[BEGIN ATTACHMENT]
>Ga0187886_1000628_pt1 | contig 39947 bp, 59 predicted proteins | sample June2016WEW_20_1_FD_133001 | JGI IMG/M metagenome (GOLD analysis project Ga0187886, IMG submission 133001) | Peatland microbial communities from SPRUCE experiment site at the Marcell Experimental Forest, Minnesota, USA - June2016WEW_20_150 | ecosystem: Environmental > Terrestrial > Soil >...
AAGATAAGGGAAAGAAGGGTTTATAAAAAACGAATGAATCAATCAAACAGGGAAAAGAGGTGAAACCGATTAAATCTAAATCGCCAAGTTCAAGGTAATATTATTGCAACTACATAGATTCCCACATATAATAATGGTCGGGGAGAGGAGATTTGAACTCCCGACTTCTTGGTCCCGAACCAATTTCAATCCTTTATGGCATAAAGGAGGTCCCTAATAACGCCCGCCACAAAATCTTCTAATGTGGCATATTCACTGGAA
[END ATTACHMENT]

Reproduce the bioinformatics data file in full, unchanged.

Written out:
>Ga0187886_1000628_pt1 | contig 39947 bp, 59 predicted proteins | sample June2016WEW_20_1_FD_133001 | JGI IMG/M metagenome (GOLD analysis project Ga0187886, IMG submission 133001) | Peatland microbial communities from SPRUCE experiment site at the Marcell Experimental Forest, Minnesota, USA - June2016WEW_20_150 | ecosystem: Environmental > Terrestrial > Soil >...
AAGATAAGGGAAAGAAGGGTTTATAAAAAACGAATGAATCAATCAAACAGGGAAAAGAGGTGAAACCGATTAAATCTAAATCGCCAAGTTCAAGGTAATATTATTGCAACTACATAGATTCCCACATATAATAATGGTCGGGGAGAGGAGATTTGAACTCCCGACTTCTTGGTCCCGAACCAATTTCAATCCTTTATGGCATAAAGGAGGTCCCTAATAACGCCCGCCACAAAATCTTCTAATGTGGCATATTCACTGGAA